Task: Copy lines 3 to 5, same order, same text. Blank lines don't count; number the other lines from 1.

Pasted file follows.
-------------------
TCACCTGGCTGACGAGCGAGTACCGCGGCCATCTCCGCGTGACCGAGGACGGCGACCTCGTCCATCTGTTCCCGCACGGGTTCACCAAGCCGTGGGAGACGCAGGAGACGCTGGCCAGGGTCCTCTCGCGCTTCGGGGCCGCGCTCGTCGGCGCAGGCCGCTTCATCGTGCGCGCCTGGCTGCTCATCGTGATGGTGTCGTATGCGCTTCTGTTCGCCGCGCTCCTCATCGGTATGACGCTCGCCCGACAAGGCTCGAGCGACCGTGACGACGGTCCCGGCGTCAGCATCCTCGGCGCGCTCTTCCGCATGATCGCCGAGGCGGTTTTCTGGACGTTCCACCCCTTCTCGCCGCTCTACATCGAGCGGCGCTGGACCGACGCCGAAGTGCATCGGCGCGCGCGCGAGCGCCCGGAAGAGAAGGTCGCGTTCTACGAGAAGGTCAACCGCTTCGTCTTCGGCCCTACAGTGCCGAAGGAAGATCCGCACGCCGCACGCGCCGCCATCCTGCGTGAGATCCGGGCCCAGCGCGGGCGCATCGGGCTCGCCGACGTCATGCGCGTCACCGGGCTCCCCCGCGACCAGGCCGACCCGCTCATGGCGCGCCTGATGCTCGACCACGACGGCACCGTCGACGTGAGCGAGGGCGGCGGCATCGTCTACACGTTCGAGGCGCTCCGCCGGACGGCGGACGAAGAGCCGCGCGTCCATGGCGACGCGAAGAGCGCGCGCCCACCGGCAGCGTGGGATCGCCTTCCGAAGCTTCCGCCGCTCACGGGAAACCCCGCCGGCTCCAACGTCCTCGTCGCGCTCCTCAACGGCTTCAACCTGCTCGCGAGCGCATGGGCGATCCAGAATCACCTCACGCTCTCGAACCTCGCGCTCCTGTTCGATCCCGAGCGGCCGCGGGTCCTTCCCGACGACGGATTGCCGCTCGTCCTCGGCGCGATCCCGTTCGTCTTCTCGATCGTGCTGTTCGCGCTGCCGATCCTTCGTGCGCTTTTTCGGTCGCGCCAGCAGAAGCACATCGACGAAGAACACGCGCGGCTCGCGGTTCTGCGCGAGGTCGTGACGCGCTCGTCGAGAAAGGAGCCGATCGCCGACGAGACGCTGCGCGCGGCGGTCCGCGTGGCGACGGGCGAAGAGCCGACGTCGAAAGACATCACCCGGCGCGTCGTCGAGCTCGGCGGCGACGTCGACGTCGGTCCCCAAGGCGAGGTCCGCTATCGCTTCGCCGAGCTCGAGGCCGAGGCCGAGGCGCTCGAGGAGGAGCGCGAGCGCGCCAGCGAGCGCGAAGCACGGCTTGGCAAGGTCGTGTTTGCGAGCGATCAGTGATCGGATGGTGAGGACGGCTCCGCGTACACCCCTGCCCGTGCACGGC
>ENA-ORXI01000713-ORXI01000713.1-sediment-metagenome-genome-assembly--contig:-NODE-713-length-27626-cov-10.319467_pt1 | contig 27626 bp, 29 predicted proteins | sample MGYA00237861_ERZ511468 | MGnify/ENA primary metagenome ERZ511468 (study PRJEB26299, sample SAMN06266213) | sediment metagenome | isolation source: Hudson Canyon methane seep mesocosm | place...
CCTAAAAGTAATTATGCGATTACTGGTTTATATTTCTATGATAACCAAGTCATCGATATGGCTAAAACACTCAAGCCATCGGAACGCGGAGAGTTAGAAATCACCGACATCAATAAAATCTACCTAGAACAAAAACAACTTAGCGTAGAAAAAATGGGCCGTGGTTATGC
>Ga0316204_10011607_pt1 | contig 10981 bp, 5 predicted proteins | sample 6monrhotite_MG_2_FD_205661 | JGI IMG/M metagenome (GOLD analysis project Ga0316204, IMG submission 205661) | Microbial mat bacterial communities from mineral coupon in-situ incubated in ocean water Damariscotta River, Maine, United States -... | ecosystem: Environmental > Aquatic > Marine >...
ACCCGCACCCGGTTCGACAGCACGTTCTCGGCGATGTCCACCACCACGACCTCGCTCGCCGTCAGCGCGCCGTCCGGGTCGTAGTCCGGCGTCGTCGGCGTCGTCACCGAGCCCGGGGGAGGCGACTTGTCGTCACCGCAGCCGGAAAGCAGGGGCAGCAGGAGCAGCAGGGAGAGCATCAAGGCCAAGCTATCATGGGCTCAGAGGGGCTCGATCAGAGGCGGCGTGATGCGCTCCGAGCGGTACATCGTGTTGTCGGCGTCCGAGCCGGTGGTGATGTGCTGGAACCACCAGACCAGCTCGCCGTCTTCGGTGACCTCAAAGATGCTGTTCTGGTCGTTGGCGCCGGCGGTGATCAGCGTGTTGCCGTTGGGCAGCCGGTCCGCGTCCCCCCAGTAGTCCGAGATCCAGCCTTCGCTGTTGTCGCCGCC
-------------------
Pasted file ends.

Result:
CCTAAAAGTAATTATGCGATTACTGGTTTATATTTCTATGATAACCAAGTCATCGATATGGCTAAAACACTCAAGCCATCGGAACGCGGAGAGTTAGAAATCACCGACATCAATAAAATCTACCTAGAACAAAAACAACTTAGCGTAGAAAAAATGGGCCGTGGTTATGC
>Ga0316204_10011607_pt1 | contig 10981 bp, 5 predicted proteins | sample 6monrhotite_MG_2_FD_205661 | JGI IMG/M metagenome (GOLD analysis project Ga0316204, IMG submission 205661) | Microbial mat bacterial communities from mineral coupon in-situ incubated in ocean water Damariscotta River, Maine, United States -... | ecosystem: Environmental > Aquatic > Marine >...
ACCCGCACCCGGTTCGACAGCACGTTCTCGGCGATGTCCACCACCACGACCTCGCTCGCCGTCAGCGCGCCGTCCGGGTCGTAGTCCGGCGTCGTCGGCGTCGTCACCGAGCCCGGGGGAGGCGACTTGTCGTCACCGCAGCCGGAAAGCAGGGGCAGCAGGAGCAGCAGGGAGAGCATCAAGGCCAAGCTATCATGGGCTCAGAGGGGCTCGATCAGAGGCGGCGTGATGCGCTCCGAGCGGTACATCGTGTTGTCGGCGTCCGAGCCGGTGGTGATGTGCTGGAACCACCAGACCAGCTCGCCGTCTTCGGTGACCTCAAAGATGCTGTTCTGGTCGTTGGCGCCGGCGGTGATCAGCGTGTTGCCGTTGGGCAGCCGGTCCGCGTCCCCCCAGTAGTCCGAGATCCAGCCTTCGCTGTTGTCGCCGCC